It has been shown that teachers’ expectancies concerning their pupils’ achievements formed on the basis of outer appearance and manner influences children’s actual school performance (Rosenthal and Jacobson 1968). As expectancies can be conceptualized as cognitive precursors of attitudes, it can be assumed that if they are marked by prejudices they easily may turn into stigmatization. Attitudes of teachers might be of particular importance for children with ADHD considering that difficulties at school are the most frequent reason for their initial referral for diagnostic evaluation. However, there is only little research examining the question whether the extra demands associated with ADHD impact negatively on teachers’ ratings of ADHD-diagnosed students and by this might handicap students from fulfilling their full academic potential. Greene et al. study (2002) showed that teachers’ reported levels of stress associated with supervising students with ADHD were a result of the “reciprocal process” of teachers’ and ADHD-diagnosed students’ individual characteristics. Comorbid levels of oppositional/aggressive behavior and/or social impairment represented the students’ characteristics that were identified to impact on teachers’ stress levels. ADHD behavior per se however had no significant impact. Biological age or teaching experience of teachers was unrelated to the teachers’ reported stress. Furthermore, individual differences between teachers’ perceived tension or frustration in response to ADHD behavior did not correlate with the actual levels of stress measured following real-life exposure to teaching students with ADHD (Greene et al. 2002). These findings might suggest that even if teachers disapprove verbally described ADHD behavior, actual contact to ADHD-diagnosed students still might impact on reported stress levels the other way round. Cornett-Ruiz and Hendricks (1993) showed that teachers’ initial negative impressions toward a videotaped child displaying stereotypical ADHD behavior had a negative impact on predictions concerning the child’s future academic success (i.e., likelihood of attending college or getting employed), independent of labeling the child to suffer from ADHD. However, teachers did not judge the performance on a hand-written essay of the ADHD-diagnosed child to be inferior to essays written by unaffected controls, showing that stigma associated with a diagnostic status influenced teachers’ professional attitude less than videotaped deviant behavior did (Cornett-Ruiz and Hendricks 1993). Recently, Bell et al. (2011) published a study examining the impact of teachers’ former training on the differences of teachers’ awareness of stigmatizing feelings in students that are suffering from ADHD. Accordingly, Bell et al. (2011) applied the ADHD Stigma Questionnaire of Kellison et al. (2010) to two groups of teachers differing on whether they had acquired a “special education certificate” in the past or not. This education is believed to prepare teachers for working with children that require special education. In line with the authors’ assumption, teachers with more knowledge about ADHD were more aware of possible stigmatizing perceptions of ADHD-diagnosed students. Whereas all teachers in this study supported the idea that students with ADHD worry about social consequences of disclosing their condition to others, teachers who obtained a “special education certificate” were disproportionally more inclined to suggest that students with ADHD actually experience social rejection due to their condition. Moreover, Bell et al. (2011) did not reveal any differences in scores on the ADHD Stigma Questionnaire (ASQ) due to the teachers’ age, gender, ethnicity, or years of experience as a teaching instructor. Although Stine (1994) highlighted appreciable contributions of learning instructors and educational staff in decreasing prejudices toward children with ADHD, Eisenberg and Schneider (2007) elaborated on the idea that the gender of the ADHD-diagnosed child might be crucial in determining the teacher’s evaluation of the child. Indeed, both teachers and parents have been found to show tendencies of rating girls with ADHD generally more negatively than their male counterparts (Eisenberg and Schneider 2007). These tendencies were even present after controlling for the child’s actual level of externalizing behavior. These observations are in accordance with previous findings indicating that ADHD may be less tolerated in girls by the environment (Hartmann 2003; Law et al. 2007). Moreover, Eisenberg and Schneider (2007) revealed a disproportional disagreement between the ratings of children with ADHD concerning their own school performance and objective school measures (math, reading, and language abilities), as compared to the estimates of healthy children. Interestingly, boys with ADHD were more negative toward their own mathematical skills, resulting in an underestimation of their apparent capacities. Negative self-perceptions were interpreted by Eisenberg and Schneider (2007) to reflect internalized stigmatizing expectancies the child acknowledged in the past by various sources of its environment such as teachers, parents, and peers. Given that only a minority of ADHD-diagnosed children (around 20 %) presents with learning deficits (Clarke 1997), the findings by Eisenberg and Schneider (2007) are of particular importance. It can be concluded that school staff predict academic achievements of children with ADHD to be worse than what has been actually confirmed by performances on standardized tests or the child’s degree of externalizing behavior. Tuchman (1996) emphasized that active sanctioning of disruptive behavior by teachers may increase the likelihood that children with ADHD get socially isolated and by this have to face enhanced stigmatizing attitudes of peers. As previously mentioned, negative attention by teachers is unlikely to restrict itself to the affected children with ADHD but is more likely to expand to the whole class environment (Whalen et al. 1981; Frederick and Olmi 1994). As ADHD cannot only result in a handicap during high-school years but also when academic demands increase with higher education, Vance and Weyandt (2008) assessed university and college professors’ conceptions about students with ADHD. Data analysis revealed that “years of experience,” “level of education,” “experience with college students with ADHD,” or “training in ADHD” had no significant effect on the professors’ cognitions concerning students diagnosed with ADHD. However, this study revealed that more than 40 % of professors did not agree on the idea that students with ADHD are equal to a learning disabled student. Nearly 50 % of the professors did not believe that ADHD-diagnosed students achieve lower average grades than not diagnosed students and slightly < 30 % were not in favor for additional academic support, such as providing copies of lecture notes or alternative assignments for students with ADHD. Less than a third of the respondents agreed on the idea that teaching ADHD students was more stressing. Even though Vance and Weyandt (2008) concluded that professors were generally informed about ADHD, the majority of professors acknowledged feelings of lacking information concerning ADHD and endeavored additional training in ADHD-related issues. It remains open to future research to investigate whether students with ADHD are aware and/or disadvantaged through school- or university teachers’ perceptions. It has to be kept in mind that denying access to resources (e.g., additional support in the learning environment) and/or undermining the disorder’s impact on everyday (school) life, can be a sign of stigma. This is of particular importance, considering the increasingly high numbers of students with learning disabilities including ADHD (Harris and Robertson 2001).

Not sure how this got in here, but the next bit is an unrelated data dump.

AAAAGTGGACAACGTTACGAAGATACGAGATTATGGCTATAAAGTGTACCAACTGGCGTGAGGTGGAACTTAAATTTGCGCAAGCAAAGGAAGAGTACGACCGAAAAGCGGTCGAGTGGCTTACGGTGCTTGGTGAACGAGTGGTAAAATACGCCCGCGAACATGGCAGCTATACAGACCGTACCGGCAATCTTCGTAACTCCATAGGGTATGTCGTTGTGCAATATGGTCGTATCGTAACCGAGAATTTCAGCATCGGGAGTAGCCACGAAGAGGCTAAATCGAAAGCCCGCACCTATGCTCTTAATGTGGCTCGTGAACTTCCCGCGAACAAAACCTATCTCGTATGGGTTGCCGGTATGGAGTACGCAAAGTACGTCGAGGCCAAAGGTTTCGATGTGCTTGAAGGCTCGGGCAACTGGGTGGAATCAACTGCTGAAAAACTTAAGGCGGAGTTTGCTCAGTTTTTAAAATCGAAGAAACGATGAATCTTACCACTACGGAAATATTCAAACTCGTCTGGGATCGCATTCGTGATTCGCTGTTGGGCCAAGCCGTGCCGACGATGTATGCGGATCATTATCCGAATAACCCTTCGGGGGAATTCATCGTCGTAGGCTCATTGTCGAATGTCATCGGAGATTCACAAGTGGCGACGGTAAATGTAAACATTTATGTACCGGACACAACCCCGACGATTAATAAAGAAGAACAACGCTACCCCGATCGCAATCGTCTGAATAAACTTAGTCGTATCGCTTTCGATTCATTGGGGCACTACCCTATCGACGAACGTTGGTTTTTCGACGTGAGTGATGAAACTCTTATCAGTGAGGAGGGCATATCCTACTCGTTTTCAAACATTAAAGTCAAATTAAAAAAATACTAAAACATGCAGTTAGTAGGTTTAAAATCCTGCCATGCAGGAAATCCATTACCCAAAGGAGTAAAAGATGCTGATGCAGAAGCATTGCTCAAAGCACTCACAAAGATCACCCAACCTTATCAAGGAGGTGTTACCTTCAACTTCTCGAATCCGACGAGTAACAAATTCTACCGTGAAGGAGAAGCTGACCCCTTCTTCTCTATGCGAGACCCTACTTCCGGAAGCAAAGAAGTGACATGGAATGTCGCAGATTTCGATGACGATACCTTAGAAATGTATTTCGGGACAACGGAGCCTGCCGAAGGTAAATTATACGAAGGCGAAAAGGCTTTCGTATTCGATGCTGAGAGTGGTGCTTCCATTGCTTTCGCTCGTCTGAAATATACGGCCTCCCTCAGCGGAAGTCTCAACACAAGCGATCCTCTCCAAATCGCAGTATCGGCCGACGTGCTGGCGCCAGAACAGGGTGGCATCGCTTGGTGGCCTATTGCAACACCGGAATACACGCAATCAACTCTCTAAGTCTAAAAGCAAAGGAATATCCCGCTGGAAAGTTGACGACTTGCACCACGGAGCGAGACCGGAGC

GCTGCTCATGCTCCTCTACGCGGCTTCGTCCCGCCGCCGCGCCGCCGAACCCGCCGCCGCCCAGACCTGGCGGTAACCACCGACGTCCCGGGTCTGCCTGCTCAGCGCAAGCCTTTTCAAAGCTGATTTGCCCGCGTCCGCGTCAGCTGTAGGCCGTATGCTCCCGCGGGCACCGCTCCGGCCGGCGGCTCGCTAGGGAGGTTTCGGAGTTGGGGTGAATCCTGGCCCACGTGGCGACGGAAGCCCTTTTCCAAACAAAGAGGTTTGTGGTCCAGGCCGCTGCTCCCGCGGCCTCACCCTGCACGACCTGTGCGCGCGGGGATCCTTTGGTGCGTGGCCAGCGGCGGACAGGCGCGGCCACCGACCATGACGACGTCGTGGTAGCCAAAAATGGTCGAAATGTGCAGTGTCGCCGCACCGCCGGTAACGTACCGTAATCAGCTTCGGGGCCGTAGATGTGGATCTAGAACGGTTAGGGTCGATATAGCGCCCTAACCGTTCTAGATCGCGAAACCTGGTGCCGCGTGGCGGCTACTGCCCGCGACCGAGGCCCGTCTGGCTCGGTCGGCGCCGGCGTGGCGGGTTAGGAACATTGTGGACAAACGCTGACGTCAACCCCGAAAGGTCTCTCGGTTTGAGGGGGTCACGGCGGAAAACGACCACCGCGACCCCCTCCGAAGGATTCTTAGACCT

Public stigmatization toward adults with ADHD